A trader recently asked us for help regarding a covered call position he was holding. It’s an interesting situation that any option trader may find themselves in, so I wanted to answer his question here on MoneyShow.com.
“I have a question and wonder if you will help. I would appreciate very much any advice that you can offer. I have 100 shares of Green Mountain Coffee (GMCR) stock and I have written a covered call—June ‘11/ strike 43—against it. The stock gapped up from $41 to $57 recently. How can I repair my situation in that I am losing $1100 on the covered call yet I can’t sell my GMCR stock because of the covered call against it?” - Lee
One of the most popular directional options strategies is the “covered call,” which is also known as the “covered write.” The covered call strategy is basically a “campaign” that is predicated on a trader’s bullish opinion on a stock, ETF, or index. The strategy is often employed by holders of long-term equities who are looking to milk some extra income out of certain stocks in their portfolio. Other times, traders will simply select a single equity on which they have formed a bullish bias and undertake a covered call campaign around that stock.
Like every trade, there is an upside and a downside to the covered call. If the trader is “too” wrong and the stock sells off substantially, the trade will be a loser—at least in the short term—because the loss on the shares will outstrip the gain on the short call. If the trader is “too” right, the covered call will limit the trader’s upside to the appreciation that the stock will enjoy up to the strike price of the short call.
The trade will be a winner, but not as big a winner as it would have been to have simply been long the stock or long a deep-in-the-money call (a “synthetic” long stock position). However, if the trader is a little wrong or a little right, the covered call strategy will easily outperform a simple long position in the stock and can turn losing-share holdings into winning trades or flat, boring equity positions into outstanding winning trades.
In this case, Lee actually commenced his campaign cleverly by selling a naked October ‘10 $30 put on GMCR, picking up $138 in option premium, which he pocketed when GMCR was trading at $34 last September. GMCR then fell below $30 and he was assigned 100 shares of GMCR upon the expiration of his put. So Lee was off to a good start, picking up $138 in income on a stock that he was willing to own at $30 anyway.
Over the next three months, Lee cleverly milked his $3000 investment in GMCR stock by selling slightly out-of-the money calls and puts around his core GMCR long stock position then buying them back as the stock fluctuated in price, buying back the calls and puts when they shrunk in value to a fraction of their original sale price.
The day before GMCR’s monster, one-day, $18 point rally a couple weeks ago, here was Lee’s position: In addition to holding the GMCR shares as they appreciated 45% above his original purchase price (the $30 per share that he shelled out when he was assigned the shares last October), Lee milked another 10% from his shares by skillfully selling calls and puts around his core long position.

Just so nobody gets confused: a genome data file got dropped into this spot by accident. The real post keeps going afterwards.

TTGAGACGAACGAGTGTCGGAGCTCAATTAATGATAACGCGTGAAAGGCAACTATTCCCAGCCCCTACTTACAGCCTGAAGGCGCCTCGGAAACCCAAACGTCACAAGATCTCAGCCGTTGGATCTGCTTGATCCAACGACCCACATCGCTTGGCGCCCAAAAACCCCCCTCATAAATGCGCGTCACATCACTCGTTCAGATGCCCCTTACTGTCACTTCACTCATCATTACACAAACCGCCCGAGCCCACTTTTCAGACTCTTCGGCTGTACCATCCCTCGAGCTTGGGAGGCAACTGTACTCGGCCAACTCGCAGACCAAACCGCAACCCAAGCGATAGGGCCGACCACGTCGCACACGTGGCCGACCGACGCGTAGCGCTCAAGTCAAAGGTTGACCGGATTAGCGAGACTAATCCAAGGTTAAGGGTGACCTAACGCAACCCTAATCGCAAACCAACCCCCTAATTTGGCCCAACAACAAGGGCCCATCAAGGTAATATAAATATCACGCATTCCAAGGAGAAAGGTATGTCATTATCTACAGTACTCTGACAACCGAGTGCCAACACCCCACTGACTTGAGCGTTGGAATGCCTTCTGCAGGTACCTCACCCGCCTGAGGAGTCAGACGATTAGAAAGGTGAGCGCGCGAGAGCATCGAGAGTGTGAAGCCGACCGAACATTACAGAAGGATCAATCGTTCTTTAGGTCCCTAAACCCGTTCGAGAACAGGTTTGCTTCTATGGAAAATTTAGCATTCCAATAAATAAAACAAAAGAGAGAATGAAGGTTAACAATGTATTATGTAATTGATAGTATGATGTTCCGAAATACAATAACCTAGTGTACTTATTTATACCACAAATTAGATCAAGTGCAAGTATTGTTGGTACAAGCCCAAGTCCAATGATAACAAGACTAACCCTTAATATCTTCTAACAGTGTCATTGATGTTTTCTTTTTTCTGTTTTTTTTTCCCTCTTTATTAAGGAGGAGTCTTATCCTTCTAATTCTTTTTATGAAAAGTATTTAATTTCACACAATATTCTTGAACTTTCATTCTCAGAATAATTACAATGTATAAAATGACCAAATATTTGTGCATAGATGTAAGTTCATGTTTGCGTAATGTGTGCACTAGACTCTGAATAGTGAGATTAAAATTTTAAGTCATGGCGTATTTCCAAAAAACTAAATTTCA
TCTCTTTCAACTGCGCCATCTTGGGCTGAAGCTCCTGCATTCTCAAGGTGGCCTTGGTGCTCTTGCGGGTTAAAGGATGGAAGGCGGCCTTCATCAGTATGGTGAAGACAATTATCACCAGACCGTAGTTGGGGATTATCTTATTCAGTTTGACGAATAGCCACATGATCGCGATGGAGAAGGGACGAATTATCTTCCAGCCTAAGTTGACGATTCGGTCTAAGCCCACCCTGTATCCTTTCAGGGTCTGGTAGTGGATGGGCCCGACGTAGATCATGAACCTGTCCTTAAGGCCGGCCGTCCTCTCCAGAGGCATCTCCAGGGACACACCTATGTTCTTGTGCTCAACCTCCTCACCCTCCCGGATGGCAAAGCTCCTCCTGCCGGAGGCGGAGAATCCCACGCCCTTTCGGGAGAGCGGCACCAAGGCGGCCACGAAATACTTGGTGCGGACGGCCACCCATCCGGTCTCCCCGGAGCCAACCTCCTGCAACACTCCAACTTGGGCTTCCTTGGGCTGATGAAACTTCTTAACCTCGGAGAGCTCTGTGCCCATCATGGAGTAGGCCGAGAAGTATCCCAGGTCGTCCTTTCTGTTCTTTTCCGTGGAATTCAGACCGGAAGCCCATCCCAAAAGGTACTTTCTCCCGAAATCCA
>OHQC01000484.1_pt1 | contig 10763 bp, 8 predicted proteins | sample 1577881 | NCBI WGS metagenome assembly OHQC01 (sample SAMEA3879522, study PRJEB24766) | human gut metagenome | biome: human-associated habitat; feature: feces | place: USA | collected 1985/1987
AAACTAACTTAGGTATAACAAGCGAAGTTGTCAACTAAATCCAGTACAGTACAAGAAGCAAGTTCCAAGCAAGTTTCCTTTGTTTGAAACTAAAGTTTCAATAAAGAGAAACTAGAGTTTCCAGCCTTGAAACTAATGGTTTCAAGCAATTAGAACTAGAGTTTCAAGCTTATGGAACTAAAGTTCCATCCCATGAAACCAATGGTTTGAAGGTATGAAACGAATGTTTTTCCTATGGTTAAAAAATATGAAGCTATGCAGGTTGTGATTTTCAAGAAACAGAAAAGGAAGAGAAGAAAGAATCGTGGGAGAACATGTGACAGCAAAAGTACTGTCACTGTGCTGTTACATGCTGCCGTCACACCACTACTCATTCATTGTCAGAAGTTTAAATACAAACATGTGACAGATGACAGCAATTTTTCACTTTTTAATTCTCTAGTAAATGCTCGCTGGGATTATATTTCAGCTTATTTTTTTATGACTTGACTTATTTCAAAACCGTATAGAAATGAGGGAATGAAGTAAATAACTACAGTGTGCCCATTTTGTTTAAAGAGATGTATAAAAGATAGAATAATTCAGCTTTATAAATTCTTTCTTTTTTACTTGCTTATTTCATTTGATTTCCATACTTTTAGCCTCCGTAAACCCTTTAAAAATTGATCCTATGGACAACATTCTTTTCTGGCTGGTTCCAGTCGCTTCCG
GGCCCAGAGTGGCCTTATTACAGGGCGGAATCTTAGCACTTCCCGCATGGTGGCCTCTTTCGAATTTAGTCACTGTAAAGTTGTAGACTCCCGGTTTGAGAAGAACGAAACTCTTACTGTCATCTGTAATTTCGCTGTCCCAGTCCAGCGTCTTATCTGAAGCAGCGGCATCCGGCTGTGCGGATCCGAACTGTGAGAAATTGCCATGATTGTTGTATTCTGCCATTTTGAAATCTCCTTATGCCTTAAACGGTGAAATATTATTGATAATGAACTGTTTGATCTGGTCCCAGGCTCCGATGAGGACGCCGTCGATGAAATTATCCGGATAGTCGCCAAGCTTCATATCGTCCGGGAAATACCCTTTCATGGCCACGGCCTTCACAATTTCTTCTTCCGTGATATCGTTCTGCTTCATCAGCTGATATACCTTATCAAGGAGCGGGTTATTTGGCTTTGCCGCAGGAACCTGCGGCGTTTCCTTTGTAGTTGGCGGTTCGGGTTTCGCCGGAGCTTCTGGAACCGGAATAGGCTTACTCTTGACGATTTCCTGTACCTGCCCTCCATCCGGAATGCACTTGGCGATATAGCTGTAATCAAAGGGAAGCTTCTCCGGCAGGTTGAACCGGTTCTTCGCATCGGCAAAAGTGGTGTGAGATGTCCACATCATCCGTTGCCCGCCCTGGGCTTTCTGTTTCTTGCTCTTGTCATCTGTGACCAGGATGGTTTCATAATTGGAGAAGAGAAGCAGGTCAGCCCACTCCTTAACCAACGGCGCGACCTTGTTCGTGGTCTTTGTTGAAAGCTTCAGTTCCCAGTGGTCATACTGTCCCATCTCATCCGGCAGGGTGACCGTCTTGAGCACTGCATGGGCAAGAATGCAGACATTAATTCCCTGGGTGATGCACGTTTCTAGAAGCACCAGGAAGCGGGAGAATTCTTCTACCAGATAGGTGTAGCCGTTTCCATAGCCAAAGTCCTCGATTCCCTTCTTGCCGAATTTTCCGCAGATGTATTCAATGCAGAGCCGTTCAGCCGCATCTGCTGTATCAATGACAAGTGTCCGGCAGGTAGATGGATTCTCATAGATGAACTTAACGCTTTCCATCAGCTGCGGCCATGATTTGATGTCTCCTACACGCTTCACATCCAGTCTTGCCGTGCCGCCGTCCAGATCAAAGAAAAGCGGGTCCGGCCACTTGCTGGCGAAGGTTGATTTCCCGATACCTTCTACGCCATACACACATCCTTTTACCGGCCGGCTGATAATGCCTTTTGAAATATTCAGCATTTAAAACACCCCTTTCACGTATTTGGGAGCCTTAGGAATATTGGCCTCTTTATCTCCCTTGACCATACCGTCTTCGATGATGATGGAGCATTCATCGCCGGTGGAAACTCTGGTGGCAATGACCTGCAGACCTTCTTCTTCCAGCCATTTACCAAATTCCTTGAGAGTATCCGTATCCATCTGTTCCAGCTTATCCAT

The day after the monster up move, Lee’s “campaign” was up 58% in six months—a very successful covered call campaign.
It is true that if Lee had simply purchased the GMCR shares at $30, his appreciation at the end of last week would have been closer to 100%. However, had the GMCR shares appreciated more gradually, the covered call approach would have almost certainly continued to handily outperform a buy-and-hold strategy. Again, if the trader is “too” right, the covered call strategy will be successful, but may or may not be as successful as buying and holding the shares.
So first off, I’d argue that there is nothing to ”repair.” This trade is a tremendous success. Lee just has to make a decision as to where he wants to go from here with this campaign. If Lee has achieved his planned objective on the trade or believes the stock is due for a correction, he can simply cover the call and sell the shares simultaneously, locking in his excellent gain.
On the other hand, Lee may think that the stock has further upside. If so, he can buy back the call, take the loss on the call (while still holding shares that are up almost 100%), and sell an out-of-the money call such as the April 65 or the June 65 or even 70. In this case, even if the stock sells off a bit, Lee could be in a better position than he is today because of his receipt of the new call premium he collected. It would all depend upon how steep the selloff is, and its timing. On the other hand, if Lee stays in the trade and his further bullish bias is correct, the profit and loss for his “campaign” will continue to improve.
Lee, great job on your covered call campaign! You don’t need a “repair” at all; you just need to decide whether your capital is better employed in a different trade with more potential upside and less potential downside, or whether you think your best risk/reward tradeoff remains in the GMCR campaign.
By Seth Freudberg director, SMB Capital Options Training Program